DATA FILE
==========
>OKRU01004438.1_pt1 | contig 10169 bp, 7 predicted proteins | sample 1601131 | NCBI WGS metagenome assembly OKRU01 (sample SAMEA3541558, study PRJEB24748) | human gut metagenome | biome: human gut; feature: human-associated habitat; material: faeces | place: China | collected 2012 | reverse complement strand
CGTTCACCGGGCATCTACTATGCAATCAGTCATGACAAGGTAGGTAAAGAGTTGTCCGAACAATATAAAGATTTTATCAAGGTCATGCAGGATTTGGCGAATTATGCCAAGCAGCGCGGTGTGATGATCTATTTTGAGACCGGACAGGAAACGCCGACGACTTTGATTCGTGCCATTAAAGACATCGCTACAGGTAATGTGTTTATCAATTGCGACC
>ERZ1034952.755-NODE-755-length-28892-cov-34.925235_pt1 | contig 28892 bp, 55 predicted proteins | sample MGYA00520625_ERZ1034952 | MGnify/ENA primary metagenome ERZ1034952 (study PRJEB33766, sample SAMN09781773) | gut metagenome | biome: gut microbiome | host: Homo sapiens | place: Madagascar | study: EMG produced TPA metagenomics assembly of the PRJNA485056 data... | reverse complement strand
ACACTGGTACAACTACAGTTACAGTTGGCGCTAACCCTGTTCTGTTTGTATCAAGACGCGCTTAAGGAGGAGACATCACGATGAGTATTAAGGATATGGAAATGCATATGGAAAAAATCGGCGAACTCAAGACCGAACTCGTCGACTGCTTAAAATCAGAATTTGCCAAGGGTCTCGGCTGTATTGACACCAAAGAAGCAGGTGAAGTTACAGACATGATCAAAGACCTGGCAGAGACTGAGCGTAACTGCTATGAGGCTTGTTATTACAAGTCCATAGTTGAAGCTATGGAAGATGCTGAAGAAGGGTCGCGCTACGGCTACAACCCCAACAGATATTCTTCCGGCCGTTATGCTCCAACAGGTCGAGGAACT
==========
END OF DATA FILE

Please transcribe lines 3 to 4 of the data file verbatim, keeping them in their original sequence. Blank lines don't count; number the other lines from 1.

>ERZ1034952.755-NODE-755-length-28892-cov-34.925235_pt1 | contig 28892 bp, 55 predicted proteins | sample MGYA00520625_ERZ1034952 | MGnify/ENA primary metagenome ERZ1034952 (study PRJEB33766, sample SAMN09781773) | gut metagenome | biome: gut microbiome | host: Homo sapiens | place: Madagascar | study: EMG produced TPA metagenomics assembly of the PRJNA485056 data... | reverse complement strand
ACACTGGTACAACTACAGTTACAGTTGGCGCTAACCCTGTTCTGTTTGTATCAAGACGCGCTTAAGGAGGAGACATCACGATGAGTATTAAGGATATGGAAATGCATATGGAAAAAATCGGCGAACTCAAGACCGAACTCGTCGACTGCTTAAAATCAGAATTTGCCAAGGGTCTCGGCTGTATTGACACCAAAGAAGCAGGTGAAGTTACAGACATGATCAAAGACCTGGCAGAGACTGAGCGTAACTGCTATGAGGCTTGTTATTACAAGTCCATAGTTGAAGCTATGGAAGATGCTGAAGAAGGGTCGCGCTACGGCTACAACCCCAACAGATATTCTTCCGGCCGTTATGCTCCAACAGGTCGAGGAACT